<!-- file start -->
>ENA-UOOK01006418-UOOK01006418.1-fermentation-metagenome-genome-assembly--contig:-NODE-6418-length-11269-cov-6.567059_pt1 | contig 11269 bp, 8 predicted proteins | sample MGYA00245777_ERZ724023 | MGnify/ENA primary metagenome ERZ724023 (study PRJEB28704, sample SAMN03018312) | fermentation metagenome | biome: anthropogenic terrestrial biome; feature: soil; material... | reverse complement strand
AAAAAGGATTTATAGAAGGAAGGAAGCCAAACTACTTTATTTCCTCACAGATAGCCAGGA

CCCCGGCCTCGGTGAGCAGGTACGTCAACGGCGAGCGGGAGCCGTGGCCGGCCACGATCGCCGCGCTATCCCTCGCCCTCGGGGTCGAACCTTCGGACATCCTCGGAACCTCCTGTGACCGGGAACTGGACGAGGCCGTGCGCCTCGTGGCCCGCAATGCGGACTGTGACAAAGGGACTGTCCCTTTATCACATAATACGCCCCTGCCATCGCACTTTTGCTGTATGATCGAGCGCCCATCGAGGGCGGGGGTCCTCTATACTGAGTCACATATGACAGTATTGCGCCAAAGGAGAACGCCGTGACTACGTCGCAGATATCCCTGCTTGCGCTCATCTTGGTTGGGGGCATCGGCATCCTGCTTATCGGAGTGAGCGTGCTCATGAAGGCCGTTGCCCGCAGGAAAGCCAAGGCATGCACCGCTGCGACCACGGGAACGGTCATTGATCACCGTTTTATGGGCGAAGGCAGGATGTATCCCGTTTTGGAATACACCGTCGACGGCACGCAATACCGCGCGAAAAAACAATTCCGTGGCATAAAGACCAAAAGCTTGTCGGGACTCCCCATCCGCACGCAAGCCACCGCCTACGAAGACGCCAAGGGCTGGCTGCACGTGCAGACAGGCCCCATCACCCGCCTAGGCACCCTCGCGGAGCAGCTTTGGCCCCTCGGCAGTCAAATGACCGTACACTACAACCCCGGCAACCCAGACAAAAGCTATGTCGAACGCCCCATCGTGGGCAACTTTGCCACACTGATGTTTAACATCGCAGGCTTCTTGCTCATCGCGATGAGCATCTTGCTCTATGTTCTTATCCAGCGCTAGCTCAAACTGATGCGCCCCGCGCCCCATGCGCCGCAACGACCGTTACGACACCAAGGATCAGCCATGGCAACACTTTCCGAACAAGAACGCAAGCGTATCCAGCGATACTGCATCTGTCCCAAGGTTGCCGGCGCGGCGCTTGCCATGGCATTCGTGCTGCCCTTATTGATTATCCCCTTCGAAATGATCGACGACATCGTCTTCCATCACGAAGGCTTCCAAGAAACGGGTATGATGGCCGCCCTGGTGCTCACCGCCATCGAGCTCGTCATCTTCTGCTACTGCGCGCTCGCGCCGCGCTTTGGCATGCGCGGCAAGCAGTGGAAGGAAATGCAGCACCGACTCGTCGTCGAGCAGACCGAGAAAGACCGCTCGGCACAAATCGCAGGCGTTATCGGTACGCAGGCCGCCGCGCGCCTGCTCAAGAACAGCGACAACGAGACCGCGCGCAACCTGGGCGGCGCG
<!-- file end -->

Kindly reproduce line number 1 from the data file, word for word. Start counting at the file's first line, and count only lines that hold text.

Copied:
>ENA-UOOK01006418-UOOK01006418.1-fermentation-metagenome-genome-assembly--contig:-NODE-6418-length-11269-cov-6.567059_pt1 | contig 11269 bp, 8 predicted proteins | sample MGYA00245777_ERZ724023 | MGnify/ENA primary metagenome ERZ724023 (study PRJEB28704, sample SAMN03018312) | fermentation metagenome | biome: anthropogenic terrestrial biome; feature: soil; material... | reverse complement strand